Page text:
It started gradually as it usually does. Like a still autumn day when the warming sunshine through the windows gives way to a creeping chill as dusk approaches.
We thought human rights were only trampled on in distant countries that we saw on the news. How many dictators had we heard invoking “emergency powers” to suppress dissension among their populaces?
It came a little closer after those Fijian coups. Our outrage and condemnation were strident, but we still sneaked off to the airport to make good our winter escape. And, as we lounged poolside, writing postcards to our friends and relatives who shivered at home, we couldn’t imagine our smiling, happy-go-lucky waiters and waitresses as an angry mob rampaging through the streets of Nadi or Suva.
Then Mother Nature delivered an unexpected gift to our government and their corporate allies to advance their agenda. Perhaps it was revenge for the callous, indifferent way we had been treating her.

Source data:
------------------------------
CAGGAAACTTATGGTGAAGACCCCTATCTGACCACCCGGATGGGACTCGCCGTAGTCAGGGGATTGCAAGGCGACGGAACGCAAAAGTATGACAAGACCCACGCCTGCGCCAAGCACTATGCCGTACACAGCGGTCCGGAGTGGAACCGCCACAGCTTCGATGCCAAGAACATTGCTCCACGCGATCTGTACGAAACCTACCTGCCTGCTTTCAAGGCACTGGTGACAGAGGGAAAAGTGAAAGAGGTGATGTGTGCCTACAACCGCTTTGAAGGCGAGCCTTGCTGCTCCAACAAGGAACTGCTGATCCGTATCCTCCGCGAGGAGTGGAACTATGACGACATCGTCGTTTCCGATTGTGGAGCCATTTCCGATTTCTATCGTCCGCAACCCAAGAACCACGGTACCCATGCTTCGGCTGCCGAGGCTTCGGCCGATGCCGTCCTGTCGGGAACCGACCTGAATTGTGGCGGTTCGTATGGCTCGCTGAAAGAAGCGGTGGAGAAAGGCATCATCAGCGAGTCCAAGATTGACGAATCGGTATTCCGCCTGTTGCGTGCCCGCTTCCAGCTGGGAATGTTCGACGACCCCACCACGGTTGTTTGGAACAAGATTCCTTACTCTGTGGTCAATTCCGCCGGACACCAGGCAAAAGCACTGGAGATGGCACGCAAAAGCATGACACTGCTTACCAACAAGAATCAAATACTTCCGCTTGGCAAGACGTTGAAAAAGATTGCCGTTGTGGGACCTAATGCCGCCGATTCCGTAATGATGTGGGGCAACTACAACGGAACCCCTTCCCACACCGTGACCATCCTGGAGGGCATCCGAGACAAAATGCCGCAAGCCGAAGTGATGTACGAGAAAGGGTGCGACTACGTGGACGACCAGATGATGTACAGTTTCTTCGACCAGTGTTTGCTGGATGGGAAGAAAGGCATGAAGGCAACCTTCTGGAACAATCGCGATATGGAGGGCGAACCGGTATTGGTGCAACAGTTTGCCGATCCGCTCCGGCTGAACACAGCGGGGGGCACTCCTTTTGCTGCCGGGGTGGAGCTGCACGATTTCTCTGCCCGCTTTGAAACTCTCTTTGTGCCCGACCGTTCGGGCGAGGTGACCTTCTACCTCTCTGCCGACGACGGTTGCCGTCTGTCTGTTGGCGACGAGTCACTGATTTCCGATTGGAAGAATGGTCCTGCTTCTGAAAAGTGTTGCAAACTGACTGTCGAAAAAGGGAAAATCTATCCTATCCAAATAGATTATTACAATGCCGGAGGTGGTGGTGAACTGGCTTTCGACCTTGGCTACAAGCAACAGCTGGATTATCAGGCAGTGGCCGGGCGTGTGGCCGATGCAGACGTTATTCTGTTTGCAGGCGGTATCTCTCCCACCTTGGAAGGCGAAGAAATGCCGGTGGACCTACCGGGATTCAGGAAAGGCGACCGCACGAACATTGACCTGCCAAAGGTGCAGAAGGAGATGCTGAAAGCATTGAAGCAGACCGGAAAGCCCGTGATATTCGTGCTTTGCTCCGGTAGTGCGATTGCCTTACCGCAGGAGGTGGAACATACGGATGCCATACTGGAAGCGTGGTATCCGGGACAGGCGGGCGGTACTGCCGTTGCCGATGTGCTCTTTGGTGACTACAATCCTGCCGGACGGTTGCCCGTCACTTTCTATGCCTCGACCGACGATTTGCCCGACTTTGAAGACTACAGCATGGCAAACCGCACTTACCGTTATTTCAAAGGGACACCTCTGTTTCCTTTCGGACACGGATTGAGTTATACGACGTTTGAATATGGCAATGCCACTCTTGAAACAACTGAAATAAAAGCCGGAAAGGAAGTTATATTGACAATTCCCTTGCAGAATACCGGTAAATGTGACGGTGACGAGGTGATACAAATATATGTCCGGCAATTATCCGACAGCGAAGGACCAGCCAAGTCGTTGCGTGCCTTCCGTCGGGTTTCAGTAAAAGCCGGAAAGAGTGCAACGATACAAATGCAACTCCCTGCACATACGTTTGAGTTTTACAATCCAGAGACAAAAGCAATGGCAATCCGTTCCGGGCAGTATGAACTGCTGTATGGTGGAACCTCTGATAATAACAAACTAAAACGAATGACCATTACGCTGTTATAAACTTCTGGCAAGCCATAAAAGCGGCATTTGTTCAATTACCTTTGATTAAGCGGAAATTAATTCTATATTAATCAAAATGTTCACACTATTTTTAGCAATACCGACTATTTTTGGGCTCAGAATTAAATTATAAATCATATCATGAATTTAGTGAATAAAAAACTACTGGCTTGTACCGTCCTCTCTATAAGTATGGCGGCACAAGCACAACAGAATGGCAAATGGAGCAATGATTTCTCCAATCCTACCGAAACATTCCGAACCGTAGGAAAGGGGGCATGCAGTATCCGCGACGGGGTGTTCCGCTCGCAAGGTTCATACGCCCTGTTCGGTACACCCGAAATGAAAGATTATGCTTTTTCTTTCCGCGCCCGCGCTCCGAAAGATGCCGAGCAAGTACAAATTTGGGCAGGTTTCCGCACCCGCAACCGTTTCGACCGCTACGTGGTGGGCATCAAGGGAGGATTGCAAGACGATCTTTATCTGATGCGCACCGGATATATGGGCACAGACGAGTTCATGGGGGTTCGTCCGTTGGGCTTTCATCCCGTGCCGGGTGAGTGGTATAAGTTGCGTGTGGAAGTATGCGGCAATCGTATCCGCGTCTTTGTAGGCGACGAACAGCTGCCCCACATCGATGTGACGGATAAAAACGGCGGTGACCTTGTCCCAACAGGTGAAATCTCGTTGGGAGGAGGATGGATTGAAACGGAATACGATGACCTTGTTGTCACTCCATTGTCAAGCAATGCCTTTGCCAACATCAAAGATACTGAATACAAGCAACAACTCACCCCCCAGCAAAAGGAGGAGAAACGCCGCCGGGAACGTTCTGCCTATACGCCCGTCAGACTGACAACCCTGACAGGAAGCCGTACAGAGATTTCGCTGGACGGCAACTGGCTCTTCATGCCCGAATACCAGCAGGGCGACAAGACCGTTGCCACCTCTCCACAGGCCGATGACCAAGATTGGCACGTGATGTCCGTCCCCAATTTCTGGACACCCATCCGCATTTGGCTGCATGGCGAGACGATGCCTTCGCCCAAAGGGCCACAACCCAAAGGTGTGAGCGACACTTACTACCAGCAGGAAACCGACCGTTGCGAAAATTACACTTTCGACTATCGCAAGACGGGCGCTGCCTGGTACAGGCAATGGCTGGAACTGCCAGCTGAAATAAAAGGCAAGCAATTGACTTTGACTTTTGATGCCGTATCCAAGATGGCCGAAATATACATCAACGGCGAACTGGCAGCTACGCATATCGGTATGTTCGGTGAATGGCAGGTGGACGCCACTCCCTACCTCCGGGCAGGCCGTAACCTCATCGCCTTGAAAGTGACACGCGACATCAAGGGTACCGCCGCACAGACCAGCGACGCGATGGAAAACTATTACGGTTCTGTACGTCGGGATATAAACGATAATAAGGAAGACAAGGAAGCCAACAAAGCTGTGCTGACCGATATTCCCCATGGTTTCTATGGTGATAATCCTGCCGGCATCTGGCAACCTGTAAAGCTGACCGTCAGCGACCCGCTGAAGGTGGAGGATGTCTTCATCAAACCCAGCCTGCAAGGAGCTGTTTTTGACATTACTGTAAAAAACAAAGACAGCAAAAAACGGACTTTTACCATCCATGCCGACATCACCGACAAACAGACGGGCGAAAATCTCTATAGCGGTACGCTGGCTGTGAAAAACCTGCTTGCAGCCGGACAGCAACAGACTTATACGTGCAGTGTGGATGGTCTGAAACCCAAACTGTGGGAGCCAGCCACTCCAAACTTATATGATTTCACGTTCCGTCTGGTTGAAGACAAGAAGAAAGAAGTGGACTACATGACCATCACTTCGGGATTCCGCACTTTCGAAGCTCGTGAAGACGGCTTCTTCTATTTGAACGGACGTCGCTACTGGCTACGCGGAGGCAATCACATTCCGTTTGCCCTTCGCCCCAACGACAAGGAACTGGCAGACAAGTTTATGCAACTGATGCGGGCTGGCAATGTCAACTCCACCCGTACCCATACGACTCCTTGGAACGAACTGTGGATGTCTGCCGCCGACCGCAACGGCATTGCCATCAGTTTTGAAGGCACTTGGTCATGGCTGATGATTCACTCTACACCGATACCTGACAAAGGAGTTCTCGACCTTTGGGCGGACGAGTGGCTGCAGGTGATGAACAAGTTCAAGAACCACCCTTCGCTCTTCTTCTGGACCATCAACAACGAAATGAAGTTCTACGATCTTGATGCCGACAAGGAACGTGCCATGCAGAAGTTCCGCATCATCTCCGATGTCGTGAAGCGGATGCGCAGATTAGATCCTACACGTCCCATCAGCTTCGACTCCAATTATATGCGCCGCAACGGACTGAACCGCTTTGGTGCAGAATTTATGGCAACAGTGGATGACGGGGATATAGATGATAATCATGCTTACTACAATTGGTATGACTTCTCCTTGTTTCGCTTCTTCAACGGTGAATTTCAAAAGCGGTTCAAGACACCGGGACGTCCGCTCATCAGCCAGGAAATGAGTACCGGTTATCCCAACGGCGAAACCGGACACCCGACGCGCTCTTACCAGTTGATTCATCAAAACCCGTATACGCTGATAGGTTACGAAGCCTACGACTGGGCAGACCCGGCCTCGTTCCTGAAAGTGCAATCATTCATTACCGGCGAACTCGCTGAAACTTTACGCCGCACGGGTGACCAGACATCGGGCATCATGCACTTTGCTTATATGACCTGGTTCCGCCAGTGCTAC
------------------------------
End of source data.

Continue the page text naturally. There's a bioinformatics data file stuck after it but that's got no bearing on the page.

A powerful, destructive earthquake in a major city gave the government the opportunity to enact special legislation. In the immediate aftermath of this disaster, this seemed a reasonable, even sensible, thing to do.
But, as time wore on, the beast revealed more of its claws. The wishes of the people were ignored or trampled on. Our political masters urged us to put our faith in “the Market”.
The mythical Market failed to deliver and some people who’d lost their homes were forced to sleep in their cars.
No one knows if the politicians were blinded by ideology or had their palms greased, but they handed power to large multinationals. Then we were done for.
We’d had the fight ground out of us. When they closed the schools and transported our children to labour camps, we put up very little resistance.
POET'S NOTE: Okay, okay, last flash fiction and then I'll go back to poetry. I promise.